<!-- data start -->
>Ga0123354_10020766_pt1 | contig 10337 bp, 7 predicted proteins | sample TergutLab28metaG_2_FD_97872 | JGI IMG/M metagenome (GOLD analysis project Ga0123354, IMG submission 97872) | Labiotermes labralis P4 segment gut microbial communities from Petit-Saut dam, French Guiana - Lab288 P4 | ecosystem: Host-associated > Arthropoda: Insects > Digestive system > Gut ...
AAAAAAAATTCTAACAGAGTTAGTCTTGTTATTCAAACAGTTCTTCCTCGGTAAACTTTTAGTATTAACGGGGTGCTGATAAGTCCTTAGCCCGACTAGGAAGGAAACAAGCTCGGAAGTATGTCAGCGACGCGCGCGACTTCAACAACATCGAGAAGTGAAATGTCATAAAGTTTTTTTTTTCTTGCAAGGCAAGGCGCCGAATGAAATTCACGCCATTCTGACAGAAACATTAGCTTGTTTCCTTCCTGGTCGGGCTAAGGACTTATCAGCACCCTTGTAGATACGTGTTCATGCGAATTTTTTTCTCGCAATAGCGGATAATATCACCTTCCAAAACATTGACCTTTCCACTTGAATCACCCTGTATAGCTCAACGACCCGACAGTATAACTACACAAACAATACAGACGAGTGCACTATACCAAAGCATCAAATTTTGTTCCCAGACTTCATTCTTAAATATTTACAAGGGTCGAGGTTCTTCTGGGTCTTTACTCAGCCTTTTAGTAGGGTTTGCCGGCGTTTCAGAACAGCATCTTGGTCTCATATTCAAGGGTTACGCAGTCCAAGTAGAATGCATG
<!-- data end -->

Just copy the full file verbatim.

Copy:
>Ga0123354_10020766_pt1 | contig 10337 bp, 7 predicted proteins | sample TergutLab28metaG_2_FD_97872 | JGI IMG/M metagenome (GOLD analysis project Ga0123354, IMG submission 97872) | Labiotermes labralis P4 segment gut microbial communities from Petit-Saut dam, French Guiana - Lab288 P4 | ecosystem: Host-associated > Arthropoda: Insects > Digestive system > Gut ...
AAAAAAAATTCTAACAGAGTTAGTCTTGTTATTCAAACAGTTCTTCCTCGGTAAACTTTTAGTATTAACGGGGTGCTGATAAGTCCTTAGCCCGACTAGGAAGGAAACAAGCTCGGAAGTATGTCAGCGACGCGCGCGACTTCAACAACATCGAGAAGTGAAATGTCATAAAGTTTTTTTTTTCTTGCAAGGCAAGGCGCCGAATGAAATTCACGCCATTCTGACAGAAACATTAGCTTGTTTCCTTCCTGGTCGGGCTAAGGACTTATCAGCACCCTTGTAGATACGTGTTCATGCGAATTTTTTTCTCGCAATAGCGGATAATATCACCTTCCAAAACATTGACCTTTCCACTTGAATCACCCTGTATAGCTCAACGACCCGACAGTATAACTACACAAACAATACAGACGAGTGCACTATACCAAAGCATCAAATTTTGTTCCCAGACTTCATTCTTAAATATTTACAAGGGTCGAGGTTCTTCTGGGTCTTTACTCAGCCTTTTAGTAGGGTTTGCCGGCGTTTCAGAACAGCATCTTGGTCTCATATTCAAGGGTTACGCAGTCCAAGTAGAATGCATG